- Sustainability: Since winds are caused by the heating of the atmosphere by the sun, the rotation of the Earth, and the Earth’s surface irregularities, wind power can be gained as long as the sun shines and the wind blows.
- Cost-effective: costing 1–2 cents/kWh after the production tax credit, wind turbine utility is one of the lowest-priced energy sources available today.
- Creating jobs: today, more than 100,000 workers are hired in the wind energy area in the U.S., and wind turbine engineer is one of the fastest-growing American jobs.
- Can be built on existing farms or ranches: Farmers and ranchers can continue to work the land because the wind turbines use only a fraction of their land. This greatly benefits the economy in rural areas.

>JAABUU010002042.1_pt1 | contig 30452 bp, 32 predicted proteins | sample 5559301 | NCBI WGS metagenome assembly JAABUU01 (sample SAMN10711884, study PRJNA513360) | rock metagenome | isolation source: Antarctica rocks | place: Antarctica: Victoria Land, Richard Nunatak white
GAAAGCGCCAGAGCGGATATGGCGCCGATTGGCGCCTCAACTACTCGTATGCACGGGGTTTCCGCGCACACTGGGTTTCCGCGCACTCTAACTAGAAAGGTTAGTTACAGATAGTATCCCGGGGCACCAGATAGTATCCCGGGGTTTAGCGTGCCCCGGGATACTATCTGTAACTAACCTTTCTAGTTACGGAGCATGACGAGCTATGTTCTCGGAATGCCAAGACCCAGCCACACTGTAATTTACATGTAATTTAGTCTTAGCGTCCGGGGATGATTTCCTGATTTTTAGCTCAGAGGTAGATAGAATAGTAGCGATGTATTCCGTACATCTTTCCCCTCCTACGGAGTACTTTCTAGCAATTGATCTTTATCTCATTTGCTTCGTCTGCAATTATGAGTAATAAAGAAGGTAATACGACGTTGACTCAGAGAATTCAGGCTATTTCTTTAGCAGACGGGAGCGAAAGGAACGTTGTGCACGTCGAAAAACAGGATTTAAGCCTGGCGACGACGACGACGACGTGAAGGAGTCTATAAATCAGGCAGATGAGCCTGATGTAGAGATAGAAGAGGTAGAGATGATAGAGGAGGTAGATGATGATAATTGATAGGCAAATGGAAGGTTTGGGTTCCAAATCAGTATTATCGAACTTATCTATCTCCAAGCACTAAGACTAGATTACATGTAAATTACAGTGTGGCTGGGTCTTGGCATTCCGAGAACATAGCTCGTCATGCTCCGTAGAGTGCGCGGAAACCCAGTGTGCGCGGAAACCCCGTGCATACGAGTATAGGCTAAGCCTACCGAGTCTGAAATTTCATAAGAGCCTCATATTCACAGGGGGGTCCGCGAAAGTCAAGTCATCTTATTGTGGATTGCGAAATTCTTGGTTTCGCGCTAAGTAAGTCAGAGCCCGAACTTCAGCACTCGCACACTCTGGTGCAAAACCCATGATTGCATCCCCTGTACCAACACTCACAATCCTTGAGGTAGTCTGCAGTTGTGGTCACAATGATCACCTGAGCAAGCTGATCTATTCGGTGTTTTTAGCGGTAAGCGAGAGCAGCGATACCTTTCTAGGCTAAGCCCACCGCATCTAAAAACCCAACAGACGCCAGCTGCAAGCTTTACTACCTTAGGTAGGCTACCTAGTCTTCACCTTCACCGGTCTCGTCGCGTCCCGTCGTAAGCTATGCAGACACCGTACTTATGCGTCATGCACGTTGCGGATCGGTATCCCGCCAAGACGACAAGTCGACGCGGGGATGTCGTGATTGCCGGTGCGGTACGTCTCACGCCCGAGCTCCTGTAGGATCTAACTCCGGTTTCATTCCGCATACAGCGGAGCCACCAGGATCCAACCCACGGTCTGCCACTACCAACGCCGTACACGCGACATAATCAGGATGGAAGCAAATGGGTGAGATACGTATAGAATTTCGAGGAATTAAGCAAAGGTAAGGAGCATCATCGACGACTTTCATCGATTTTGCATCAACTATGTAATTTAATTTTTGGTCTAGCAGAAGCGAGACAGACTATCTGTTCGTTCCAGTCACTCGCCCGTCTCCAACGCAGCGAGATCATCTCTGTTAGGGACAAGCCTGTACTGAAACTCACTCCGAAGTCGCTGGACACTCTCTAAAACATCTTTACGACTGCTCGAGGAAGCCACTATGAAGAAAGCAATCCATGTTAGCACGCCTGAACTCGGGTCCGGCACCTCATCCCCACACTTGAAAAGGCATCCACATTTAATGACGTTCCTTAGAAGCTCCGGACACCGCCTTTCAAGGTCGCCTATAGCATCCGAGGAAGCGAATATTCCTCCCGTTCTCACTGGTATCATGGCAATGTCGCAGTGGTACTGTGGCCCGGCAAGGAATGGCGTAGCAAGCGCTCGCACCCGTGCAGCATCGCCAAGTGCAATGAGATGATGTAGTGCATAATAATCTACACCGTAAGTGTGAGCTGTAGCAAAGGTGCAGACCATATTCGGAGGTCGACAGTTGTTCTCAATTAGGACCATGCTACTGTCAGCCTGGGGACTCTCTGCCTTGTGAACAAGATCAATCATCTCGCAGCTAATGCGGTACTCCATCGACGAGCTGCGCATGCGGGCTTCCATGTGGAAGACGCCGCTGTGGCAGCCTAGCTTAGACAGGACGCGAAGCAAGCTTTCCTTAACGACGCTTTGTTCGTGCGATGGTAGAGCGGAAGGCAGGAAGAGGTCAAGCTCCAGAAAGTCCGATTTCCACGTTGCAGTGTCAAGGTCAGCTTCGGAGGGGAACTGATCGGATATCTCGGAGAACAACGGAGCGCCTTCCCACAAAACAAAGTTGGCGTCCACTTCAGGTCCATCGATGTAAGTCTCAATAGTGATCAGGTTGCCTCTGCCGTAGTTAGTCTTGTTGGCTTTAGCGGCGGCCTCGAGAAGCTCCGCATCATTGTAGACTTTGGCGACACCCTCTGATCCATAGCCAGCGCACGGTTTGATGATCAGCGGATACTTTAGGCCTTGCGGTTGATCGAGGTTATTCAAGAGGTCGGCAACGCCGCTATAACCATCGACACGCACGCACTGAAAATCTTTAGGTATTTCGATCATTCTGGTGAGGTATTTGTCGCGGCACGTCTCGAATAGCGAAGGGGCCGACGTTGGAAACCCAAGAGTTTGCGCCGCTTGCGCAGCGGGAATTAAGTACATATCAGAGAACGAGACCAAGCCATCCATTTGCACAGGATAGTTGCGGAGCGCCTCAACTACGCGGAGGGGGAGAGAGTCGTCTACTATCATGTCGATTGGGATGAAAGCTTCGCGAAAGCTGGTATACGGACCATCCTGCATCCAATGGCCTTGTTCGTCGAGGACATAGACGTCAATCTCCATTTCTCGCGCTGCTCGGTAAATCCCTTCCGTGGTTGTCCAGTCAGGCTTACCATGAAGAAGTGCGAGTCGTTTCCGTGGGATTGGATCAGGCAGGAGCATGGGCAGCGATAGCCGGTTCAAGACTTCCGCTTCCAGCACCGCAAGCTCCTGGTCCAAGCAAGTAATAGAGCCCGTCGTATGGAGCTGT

- Inconsistent source: It is necessary to carefully choose the optimal location for setting up turbines before actual installation because wind speeds fluctuate every day.
- Hight initial investment: the entire process, such as manufacturing and transportation to the site,
- Negative visual impact: the performance of wind turbines impacts the natural beauty of the landscape.
- Noise disturbance: the sound produced by one wind turbine can be perceived from far distances
- Damage to the ecological impacts: the construction of wind turbines destroys the habitats of flying and marine animals.
- Storrow, B. (2019, August 05). Giant Turbines Propel Boom in Wind Energy. Retrieved from https://www.scientificamerican.com/article/giant-turbines-propel-boom-in-wind-energy/
- Shackleton, Jonathan. “World First for Scotland Gives Engineering Student a History Lesson”. The Robert Gordon University.
- Advantages and Challenges of Wind Energy. Retrieved from https://www.energy.gov/eere/wind/advantages-and-challenges-wind-energy
- Pros and Cons of Wind Energy (Wind Power). (2020, August 04). 7 Retrieved from https://www.conserve-energy-future.com/disadvantages_windenergy.php
- How Do Wind Turbines Work? Retrieved from https://www.energy.gov/eere/wind/how-do-wind-turbines-work
Lingkun Chen, Undergraduate Student